Price Gouging Law & Defense
PC 396 Crimes
Information on the crime of price gouging is found at California penal code section 396. In essence, price gouging means to to charge an extraordinary high charge for certain basic goods or services during a declared state of emergency. An extraordinary high charge is amount greater than ten percent above the price just before the state of emergency was declared.
PC 396(a): It is illegal to greatly increase prices for essential goods and services during a state of emergency or local emergency, including, but not limited to, an earthquake, flood, fire, riot, storm, drought, plant or animal infestation or disease, or other natural or man-made disaster...when a declared state of emergency or local emergency results in abnormal disruptions of the market, the public interest requires that excessive and unjustified increases in the prices of essential consumer goods and services be prohibited (Abbrev.).
PC 396(b): Price gouging is prohibited when there is a proclamation of a state of emergency declared by the President of the United States or the Governor, or upon the declaration of a local emergency by an official, board, or other governing body vested with authority to make that declaration in any county, city, or city and county, and for a period of 30 days following that proclamation or declaration (Abbrev).
Note: Price gouging does not apply to all goods and services. Generally, price gouging applies to goods and services related to emergency cleanup, emergency supplies (i.e. water, toilet paper, flashlights, radios, batteries, candles, soaps, diapers, and more), medical supplies (i.e. medications, bandages, isoproply alcohol, etc.), heating oil, building materials, services related to transportation, some types of housing (i.e. rents, campsites, etc.), food, storage, gasoline, and more.
Time period: Price gouging only applies during a declared state of emergency and in some cases may last from 30 to 180 days after the declared state of emergency has ended.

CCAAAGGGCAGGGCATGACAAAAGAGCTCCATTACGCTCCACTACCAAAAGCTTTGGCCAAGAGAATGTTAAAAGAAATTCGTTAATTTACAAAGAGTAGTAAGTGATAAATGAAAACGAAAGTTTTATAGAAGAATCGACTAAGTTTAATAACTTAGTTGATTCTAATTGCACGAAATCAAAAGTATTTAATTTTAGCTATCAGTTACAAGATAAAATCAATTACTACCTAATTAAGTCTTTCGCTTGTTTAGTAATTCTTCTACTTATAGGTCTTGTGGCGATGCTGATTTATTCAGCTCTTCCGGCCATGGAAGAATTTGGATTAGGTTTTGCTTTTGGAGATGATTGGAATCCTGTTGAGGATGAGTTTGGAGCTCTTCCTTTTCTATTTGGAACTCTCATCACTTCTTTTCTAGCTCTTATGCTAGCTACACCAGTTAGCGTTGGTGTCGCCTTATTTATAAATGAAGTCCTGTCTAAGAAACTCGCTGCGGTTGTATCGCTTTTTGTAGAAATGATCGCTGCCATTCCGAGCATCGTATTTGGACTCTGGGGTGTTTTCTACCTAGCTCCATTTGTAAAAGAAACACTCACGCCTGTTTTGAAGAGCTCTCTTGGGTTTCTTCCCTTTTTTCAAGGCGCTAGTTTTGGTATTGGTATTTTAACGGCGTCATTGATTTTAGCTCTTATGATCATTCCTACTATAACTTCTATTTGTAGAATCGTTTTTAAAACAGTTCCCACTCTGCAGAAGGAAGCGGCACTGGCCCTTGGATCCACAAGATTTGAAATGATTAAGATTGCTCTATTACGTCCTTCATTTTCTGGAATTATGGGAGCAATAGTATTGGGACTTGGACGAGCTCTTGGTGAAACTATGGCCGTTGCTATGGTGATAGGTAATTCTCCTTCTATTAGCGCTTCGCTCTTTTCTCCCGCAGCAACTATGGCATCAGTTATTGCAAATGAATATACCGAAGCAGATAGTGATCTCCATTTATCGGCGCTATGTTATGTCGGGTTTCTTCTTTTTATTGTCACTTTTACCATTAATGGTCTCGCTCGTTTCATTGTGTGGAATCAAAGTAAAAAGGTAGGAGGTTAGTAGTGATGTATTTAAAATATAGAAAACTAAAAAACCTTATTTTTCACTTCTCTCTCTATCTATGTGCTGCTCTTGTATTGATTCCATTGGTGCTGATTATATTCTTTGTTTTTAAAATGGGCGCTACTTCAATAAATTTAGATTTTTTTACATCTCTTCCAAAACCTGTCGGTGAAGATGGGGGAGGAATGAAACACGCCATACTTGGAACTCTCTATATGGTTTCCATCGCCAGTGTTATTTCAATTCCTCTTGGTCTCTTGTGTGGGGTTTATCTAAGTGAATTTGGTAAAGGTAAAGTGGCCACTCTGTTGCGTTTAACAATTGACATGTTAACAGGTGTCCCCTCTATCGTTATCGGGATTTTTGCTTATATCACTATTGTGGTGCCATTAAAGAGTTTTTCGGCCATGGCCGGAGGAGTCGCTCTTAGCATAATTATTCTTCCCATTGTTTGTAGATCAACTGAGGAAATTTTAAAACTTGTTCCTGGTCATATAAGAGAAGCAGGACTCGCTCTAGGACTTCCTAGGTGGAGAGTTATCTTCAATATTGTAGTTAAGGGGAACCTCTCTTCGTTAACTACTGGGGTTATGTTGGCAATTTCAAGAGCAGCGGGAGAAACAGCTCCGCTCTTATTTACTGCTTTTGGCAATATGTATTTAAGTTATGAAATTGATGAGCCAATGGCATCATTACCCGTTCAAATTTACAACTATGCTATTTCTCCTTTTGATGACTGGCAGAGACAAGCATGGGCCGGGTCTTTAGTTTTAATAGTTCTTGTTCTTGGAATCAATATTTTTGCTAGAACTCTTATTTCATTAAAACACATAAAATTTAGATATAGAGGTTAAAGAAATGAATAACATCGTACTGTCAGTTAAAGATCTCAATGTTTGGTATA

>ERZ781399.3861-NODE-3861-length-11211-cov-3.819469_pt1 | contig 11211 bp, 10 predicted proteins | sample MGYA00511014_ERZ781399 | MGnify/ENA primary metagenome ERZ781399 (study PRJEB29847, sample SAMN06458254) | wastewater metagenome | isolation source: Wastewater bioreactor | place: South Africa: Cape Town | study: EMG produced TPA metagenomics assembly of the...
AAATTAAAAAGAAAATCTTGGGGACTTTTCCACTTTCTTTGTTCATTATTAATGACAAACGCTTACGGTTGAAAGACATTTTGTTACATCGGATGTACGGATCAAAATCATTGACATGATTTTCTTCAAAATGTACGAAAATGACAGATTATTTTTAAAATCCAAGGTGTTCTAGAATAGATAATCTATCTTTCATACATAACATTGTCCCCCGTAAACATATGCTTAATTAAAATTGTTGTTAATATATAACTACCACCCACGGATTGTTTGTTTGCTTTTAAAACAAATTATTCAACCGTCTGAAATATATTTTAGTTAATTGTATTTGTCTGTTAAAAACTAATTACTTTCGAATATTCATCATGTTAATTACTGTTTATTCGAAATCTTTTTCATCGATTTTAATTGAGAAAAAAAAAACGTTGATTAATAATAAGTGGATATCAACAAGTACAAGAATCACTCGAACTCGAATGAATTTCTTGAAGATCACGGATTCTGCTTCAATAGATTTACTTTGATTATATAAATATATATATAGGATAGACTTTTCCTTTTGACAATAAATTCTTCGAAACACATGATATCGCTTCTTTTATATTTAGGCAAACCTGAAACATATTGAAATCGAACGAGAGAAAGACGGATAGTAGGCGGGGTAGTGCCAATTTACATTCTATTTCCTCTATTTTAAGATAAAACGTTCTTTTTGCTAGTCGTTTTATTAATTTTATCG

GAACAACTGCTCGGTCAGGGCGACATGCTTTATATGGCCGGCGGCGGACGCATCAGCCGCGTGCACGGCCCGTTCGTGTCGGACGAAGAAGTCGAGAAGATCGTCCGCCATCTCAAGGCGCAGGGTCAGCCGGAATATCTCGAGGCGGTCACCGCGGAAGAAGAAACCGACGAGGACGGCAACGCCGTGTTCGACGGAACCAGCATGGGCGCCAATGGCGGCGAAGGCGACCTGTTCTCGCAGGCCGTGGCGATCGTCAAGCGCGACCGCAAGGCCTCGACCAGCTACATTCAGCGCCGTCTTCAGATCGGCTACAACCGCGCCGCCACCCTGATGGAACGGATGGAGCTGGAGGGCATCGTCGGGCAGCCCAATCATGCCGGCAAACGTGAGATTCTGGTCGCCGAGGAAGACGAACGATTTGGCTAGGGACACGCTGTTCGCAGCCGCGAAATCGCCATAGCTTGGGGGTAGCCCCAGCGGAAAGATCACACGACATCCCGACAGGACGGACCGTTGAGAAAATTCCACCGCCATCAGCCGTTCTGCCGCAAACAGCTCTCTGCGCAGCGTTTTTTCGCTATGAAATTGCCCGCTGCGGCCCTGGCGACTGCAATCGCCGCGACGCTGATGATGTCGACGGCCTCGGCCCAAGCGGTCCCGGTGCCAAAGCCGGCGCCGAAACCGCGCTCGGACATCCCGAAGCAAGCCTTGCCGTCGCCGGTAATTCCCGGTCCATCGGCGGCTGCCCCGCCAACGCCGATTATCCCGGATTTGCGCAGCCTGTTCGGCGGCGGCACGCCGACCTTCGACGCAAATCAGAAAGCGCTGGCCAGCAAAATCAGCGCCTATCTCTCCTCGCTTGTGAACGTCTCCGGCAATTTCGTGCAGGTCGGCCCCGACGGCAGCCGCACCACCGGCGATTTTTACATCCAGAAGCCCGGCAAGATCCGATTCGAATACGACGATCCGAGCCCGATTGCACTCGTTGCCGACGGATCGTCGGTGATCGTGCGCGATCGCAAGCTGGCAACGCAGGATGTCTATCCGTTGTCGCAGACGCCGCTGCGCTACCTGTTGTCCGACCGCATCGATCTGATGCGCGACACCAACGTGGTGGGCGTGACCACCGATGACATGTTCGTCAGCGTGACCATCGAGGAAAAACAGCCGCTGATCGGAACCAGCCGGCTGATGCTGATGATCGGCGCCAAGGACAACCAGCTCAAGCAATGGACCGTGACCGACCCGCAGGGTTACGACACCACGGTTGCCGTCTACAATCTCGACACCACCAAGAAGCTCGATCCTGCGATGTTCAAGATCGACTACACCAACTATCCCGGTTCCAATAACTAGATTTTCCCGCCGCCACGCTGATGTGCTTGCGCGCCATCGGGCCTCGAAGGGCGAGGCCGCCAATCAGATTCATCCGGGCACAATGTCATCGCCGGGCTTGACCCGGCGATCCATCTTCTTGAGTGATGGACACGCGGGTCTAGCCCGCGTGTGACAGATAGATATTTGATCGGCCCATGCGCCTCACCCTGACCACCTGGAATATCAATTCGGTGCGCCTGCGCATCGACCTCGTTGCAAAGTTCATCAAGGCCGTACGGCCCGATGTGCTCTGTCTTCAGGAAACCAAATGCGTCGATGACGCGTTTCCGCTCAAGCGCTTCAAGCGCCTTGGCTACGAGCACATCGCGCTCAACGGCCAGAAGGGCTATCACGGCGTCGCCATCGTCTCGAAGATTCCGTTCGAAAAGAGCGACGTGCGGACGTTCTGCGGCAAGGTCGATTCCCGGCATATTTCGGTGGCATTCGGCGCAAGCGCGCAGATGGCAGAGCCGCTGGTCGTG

Price Increase: Prices for enumerated emergency goods and services may usually be increased in relation to market demand in response to an emergency; however, price increases can not exceed more than ten percentage above the amount charged just prior to the declaration of the state of emergency (or by an amount determined by the authority that declared the state of emergency).
Note: PC 386(a) and 396(b) is lengthy and complicated. The above summary is provided for that purpose only...a summary. If you are charged with price gouging, or PC 396(a) or 396(b), contact a criminal defense lawyer without delay to learn in more depth this complicated area of law.
Jail: PC 396(b) is charged as a misdemeanor. If found guilty of price gouging, the defendant could face up to one year in jail and up to a $10,000 fine.
Probation Sentence: A probation sentence is period of supervision in lieu of jail. Probation sentences are allowed in PC 396(b) some cases. Probation sentences can include a sentence of work release or house arrest as an alternative to jail. Probation sentences for PC 396(b) are monitored by the court (as opposed to a probation officer).
In addition to the penalties listed above, if found guilty of price gouging, the defendant could face additional punishments, including: civil lawsuits (unfair business practices lawsuits), denial of entry into the United States (for non US citizens), professional licensing consequences (i.e. doctors, dentists, lawyers, therapist, and more).
Common defenses to PC 396(b) include: insufficient evidence, statute of limitations (one year from the date of sale or charge for service), illegal search and seizure, coerced confessions, and more.
If you have been arrested or charged with price gouging, or PC 396(b), contact out criminal defense lawyers today for a free consultation. Our attorneys are ready to answer your questions and assist you any day of the week. Call today!.
Quick Legal Reference
Crime: Price Gouging
Code: PC 396(b)
Wobbler: No. PC 396(b) is not a wobbler. This means that PC 396(b) is only charged as a misdemeanor.
Incarceration: PC 396(b) jail sentence up to 1 year.
Probation: Probation may be available in PC 396(b) cases (assuming other crimes or enhancements that bar a probation sentence are not present). Whether or not a probation sentence is offered by the District Attorney, or granted by the court, depends on several factors, including the defendant's criminal history and the facts of the case.
Work Release or House Arrest: In some cases, a probation sentence can include actual in-custody county jail, house arrest (electronic monitoring), or work release (or some combination of these penalties); however, most in-custody jail sentence orders that are required as a terms of probation are much shorter than the maximum jail sentence.
Strike: PC 396(b) is not a strike offense listed in California's Three Strikes law.
Credits: 50% good conduct credits available.
Bail: $5,000 (San Bernardino County)